Rothermere had several meetings with Adolf Hitler. He argued that the Nazi leader wanted peace, and in 1934 campaigned for the African colonies confiscated in the Versailles Treaty to be returned to Germany. It should be remembered that all of this occured in the post World War I period when most Europeans' most ardent longing was to preserve peace, and many were desperate to believe that this was possible. It is anachronistic to see it as evidence of opposition to democracy.
Rothermere and the Mail supported Neville Chamberlain's policy of appeasement, particularly during the events leading up to the Munich Agreement, as did the majority of democratic politicians at the time, including liberals and socialists. However, after the Nazi invasion of Prague in 1939, the Mail changed position and urged Chamberlain to prepare for war.
Rothermere died in November 1940.
The Mail purports to be the voice of Middle England, speaking up for the “Victorian Values” of the moral majority, and the southern Conservative heartlands. It generally takes an anti-European, anti-immigration, anti-abortion stance, and is correspondingly pro-family, pro-tax cuts, pro-monarchy and pro-war. In Peter Hitchens it has (along with The Sun’s Richard Littlejohn) probably the most right-wing columnist in popular British journalism.
Accordingly, the Daily Mail (and its columnists, such as Simon Heffer and Melanie Phillips) is a target of satire and parody in the liberal media and certain satirical magazines. The stereotypical Daily Mail reader is characterised by the left as a borderline-racist, aspiring middle-class Conservative who lacks the intelligence to read the Broadsheet equivalents The Times or the Daily Telegraph.
Some of the criticisms of the Mail are that: it vilifies asylum seekers, blaming them for the country's misfortunes; it is perpetually ‘outraged’ with anyone who does not meet its criteria of what is morally acceptable (for instance Jerry Springer - The Opera or Brass Eye); it regularly over-hypes bad news; and it is obsessed with the property market. This has led to Private Eye mock-headlines such as Influx of asylum seekers cause house values to plummet and Property prices fall as asteroid prepares to wipe out life on Earth. Common nicknames are the ‘’Daily Wail’’ and the ‘’Daily Hate’’, the latter in part because (so the Guardian asserts (http://www.guardian.co.uk/comment/story/0,3604,1178434,00.html)) the Mail's founder, Lord Northcliffe said his winning formula was to give his readers "a daily hate".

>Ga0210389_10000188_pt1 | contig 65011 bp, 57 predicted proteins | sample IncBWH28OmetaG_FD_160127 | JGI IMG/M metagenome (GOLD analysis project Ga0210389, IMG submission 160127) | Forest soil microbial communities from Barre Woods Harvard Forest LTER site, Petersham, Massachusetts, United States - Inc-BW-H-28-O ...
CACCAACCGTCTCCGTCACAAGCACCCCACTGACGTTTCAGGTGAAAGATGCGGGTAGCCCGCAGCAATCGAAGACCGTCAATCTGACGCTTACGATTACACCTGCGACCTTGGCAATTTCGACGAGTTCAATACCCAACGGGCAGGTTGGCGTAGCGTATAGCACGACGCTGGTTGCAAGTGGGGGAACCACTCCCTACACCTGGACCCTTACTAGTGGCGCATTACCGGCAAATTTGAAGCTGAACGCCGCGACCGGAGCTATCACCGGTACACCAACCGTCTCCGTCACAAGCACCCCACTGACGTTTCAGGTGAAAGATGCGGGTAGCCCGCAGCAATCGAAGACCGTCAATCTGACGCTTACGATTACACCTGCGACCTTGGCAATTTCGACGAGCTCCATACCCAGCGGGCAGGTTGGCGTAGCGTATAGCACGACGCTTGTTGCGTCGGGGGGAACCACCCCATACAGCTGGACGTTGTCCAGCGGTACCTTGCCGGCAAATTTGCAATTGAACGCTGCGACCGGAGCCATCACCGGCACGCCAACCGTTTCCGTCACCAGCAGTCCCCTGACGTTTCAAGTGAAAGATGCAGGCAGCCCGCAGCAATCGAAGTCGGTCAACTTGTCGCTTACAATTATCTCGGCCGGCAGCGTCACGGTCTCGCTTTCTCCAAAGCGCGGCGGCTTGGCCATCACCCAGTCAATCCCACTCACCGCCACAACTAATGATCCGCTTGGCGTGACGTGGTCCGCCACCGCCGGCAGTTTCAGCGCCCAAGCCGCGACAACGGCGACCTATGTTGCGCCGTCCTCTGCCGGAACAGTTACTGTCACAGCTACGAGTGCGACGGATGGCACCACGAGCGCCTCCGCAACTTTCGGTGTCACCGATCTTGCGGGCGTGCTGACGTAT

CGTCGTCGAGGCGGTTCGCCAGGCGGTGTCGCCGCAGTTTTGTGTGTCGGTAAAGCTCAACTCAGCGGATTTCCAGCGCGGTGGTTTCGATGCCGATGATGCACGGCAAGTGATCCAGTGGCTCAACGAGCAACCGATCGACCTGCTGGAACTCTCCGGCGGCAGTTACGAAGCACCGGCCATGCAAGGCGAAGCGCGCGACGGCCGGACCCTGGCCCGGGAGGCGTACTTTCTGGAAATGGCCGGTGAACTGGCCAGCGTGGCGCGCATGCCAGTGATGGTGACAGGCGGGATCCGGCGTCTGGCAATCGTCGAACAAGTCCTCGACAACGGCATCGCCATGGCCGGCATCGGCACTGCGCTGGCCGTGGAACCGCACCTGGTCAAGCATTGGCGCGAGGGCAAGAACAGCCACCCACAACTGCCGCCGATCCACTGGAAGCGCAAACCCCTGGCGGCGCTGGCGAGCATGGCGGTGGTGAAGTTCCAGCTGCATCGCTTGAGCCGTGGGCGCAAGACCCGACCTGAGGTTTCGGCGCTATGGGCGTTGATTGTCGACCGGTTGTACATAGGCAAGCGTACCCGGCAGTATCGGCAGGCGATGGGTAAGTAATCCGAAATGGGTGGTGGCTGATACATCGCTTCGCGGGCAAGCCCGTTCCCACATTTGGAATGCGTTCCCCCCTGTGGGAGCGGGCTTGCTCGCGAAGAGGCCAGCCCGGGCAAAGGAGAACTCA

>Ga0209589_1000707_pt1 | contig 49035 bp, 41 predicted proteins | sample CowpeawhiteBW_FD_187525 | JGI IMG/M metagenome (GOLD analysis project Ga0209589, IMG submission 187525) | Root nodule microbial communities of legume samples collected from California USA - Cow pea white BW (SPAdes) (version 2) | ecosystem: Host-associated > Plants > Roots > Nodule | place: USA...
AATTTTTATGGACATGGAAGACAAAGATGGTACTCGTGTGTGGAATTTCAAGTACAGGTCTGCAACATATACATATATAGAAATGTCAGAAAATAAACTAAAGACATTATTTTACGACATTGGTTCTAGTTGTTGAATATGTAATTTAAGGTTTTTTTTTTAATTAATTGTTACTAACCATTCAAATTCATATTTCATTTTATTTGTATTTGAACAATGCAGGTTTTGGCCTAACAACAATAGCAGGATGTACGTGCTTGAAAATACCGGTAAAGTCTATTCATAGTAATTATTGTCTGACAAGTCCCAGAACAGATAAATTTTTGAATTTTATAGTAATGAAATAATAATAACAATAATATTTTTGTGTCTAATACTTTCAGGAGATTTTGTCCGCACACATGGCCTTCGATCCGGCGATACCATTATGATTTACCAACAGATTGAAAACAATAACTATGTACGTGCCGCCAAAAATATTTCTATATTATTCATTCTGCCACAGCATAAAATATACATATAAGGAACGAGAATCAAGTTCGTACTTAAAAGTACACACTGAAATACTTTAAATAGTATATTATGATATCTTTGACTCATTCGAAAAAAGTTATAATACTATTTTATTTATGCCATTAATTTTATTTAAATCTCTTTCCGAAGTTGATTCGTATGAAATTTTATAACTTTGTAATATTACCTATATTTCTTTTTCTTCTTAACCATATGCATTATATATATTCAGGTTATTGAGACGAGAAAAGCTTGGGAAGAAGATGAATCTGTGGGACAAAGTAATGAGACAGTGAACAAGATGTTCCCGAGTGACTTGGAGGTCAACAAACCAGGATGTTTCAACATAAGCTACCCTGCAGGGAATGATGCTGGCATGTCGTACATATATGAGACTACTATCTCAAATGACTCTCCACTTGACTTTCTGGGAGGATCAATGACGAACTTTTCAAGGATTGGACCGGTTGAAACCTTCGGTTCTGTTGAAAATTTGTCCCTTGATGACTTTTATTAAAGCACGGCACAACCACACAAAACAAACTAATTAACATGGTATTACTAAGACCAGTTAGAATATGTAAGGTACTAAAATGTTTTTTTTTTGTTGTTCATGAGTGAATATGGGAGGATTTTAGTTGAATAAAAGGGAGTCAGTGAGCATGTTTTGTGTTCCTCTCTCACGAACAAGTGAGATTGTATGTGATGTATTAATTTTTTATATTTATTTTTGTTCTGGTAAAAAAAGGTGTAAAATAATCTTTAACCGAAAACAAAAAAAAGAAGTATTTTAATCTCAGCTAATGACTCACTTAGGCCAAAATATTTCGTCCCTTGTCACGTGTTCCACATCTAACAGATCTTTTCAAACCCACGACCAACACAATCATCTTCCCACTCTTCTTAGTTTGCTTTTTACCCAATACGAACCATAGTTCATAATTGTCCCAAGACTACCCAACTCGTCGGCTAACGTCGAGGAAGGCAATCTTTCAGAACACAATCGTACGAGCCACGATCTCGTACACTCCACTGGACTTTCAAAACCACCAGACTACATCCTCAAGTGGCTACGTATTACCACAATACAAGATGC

The level of criticism of the paper (and its readers) is a reflection of its great influence in the United Kingdom, where it is the second highest selling daily newspaper, and a leading opponent of what it would see as smug liberal orthodoxies. Under the stewardship of its combative and irascible editor Paul Dacre, it seeks conflict with the liberal establishment, and gives as good as it gets.
Although it has often been denigrated for its perceived misogyny, it is currently the most widely read paper amongst women, and has a higher proportion of female readers than any other British national daily. Moreover, the paper has led several causes more often associated with the left, and seemingly at odds with its ‘hateful’ reputation. Most notably, it was one of the first papers to champion the case of murdered black teenager, Stephen Lawrence  (http://media.guardian.co.uk/presspublishing/story/0,7495,1130332,00.html).
- Paul Dacre, the current editor
- Daily Chronicle, a newspaper which merged with the Daily News to become the News-Chronicle and was finally absorbed by the Daily Mail.